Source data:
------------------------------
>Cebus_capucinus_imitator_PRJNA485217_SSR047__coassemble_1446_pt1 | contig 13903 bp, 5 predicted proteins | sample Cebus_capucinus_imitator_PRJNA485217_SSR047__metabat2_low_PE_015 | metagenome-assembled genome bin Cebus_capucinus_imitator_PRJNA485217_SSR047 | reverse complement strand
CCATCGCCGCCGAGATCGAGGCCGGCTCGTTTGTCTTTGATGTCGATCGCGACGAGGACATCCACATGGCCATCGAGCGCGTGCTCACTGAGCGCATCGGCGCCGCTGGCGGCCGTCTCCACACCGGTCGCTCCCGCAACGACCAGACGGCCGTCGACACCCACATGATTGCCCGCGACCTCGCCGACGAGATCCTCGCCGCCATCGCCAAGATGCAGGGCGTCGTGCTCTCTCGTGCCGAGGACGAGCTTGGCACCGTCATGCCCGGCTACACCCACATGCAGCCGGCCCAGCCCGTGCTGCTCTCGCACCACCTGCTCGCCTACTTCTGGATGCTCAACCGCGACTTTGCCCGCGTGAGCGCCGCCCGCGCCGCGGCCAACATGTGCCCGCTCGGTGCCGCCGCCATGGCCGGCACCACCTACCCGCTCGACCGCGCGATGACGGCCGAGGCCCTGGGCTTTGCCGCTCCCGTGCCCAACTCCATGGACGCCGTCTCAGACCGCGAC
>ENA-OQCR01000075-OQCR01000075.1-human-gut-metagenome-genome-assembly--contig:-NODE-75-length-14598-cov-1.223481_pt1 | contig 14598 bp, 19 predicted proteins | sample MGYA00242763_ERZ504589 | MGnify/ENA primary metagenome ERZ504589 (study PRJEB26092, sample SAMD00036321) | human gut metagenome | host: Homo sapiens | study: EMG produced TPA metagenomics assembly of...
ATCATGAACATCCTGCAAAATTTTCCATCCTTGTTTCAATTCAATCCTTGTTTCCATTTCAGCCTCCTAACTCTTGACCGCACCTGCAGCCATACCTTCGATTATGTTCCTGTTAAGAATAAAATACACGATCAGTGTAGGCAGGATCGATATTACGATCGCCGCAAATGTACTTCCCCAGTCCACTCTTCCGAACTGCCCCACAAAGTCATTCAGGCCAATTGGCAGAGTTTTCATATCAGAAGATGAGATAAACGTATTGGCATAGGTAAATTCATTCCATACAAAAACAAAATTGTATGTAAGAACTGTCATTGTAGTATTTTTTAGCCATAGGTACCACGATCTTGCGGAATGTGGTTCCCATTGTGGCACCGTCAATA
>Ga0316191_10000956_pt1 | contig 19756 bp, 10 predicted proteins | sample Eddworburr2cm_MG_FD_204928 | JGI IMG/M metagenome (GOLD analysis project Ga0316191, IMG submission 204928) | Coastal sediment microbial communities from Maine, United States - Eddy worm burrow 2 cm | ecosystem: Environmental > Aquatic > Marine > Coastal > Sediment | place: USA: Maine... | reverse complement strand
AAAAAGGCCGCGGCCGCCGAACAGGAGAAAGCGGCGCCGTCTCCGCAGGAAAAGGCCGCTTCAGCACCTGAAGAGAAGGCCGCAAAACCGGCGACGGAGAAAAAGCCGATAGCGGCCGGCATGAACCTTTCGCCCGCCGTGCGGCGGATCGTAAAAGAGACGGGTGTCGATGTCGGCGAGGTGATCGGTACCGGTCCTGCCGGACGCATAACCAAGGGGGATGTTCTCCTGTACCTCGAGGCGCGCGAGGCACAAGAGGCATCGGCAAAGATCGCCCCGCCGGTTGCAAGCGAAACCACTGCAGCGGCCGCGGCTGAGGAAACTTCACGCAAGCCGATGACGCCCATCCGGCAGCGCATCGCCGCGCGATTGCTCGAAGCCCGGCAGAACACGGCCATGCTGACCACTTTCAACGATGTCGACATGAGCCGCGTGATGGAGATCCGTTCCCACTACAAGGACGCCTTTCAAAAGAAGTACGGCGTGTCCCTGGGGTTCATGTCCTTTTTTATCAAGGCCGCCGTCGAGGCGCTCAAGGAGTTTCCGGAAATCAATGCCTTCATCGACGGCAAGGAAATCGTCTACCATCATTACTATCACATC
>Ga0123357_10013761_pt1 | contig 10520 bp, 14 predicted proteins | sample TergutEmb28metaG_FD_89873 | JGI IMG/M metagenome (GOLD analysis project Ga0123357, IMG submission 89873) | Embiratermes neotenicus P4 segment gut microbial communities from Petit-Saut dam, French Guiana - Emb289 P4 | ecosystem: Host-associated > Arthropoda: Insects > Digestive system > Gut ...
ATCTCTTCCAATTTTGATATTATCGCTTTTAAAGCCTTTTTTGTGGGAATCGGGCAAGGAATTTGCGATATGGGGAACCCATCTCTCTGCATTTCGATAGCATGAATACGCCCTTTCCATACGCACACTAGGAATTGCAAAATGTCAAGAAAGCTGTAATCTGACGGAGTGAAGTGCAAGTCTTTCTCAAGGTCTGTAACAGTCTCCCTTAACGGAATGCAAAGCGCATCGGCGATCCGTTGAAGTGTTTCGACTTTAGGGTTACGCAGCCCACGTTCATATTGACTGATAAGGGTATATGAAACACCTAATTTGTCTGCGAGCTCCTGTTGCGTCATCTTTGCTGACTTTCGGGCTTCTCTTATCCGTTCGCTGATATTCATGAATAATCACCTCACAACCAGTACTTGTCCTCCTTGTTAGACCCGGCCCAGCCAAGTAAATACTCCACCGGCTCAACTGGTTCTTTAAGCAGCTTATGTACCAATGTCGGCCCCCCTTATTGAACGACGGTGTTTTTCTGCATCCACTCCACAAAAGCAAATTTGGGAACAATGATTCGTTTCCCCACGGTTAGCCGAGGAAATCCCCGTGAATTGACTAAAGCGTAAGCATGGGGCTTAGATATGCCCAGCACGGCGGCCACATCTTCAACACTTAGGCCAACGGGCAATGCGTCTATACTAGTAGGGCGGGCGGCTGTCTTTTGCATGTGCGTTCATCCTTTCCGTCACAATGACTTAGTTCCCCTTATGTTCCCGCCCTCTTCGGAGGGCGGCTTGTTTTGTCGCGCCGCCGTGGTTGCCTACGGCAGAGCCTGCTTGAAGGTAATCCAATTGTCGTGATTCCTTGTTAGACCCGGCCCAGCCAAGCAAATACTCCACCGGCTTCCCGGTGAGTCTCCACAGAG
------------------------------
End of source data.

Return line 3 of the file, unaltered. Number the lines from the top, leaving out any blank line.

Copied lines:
>ENA-OQCR01000075-OQCR01000075.1-human-gut-metagenome-genome-assembly--contig:-NODE-75-length-14598-cov-1.223481_pt1 | contig 14598 bp, 19 predicted proteins | sample MGYA00242763_ERZ504589 | MGnify/ENA primary metagenome ERZ504589 (study PRJEB26092, sample SAMD00036321) | human gut metagenome | host: Homo sapiens | study: EMG produced TPA metagenomics assembly of...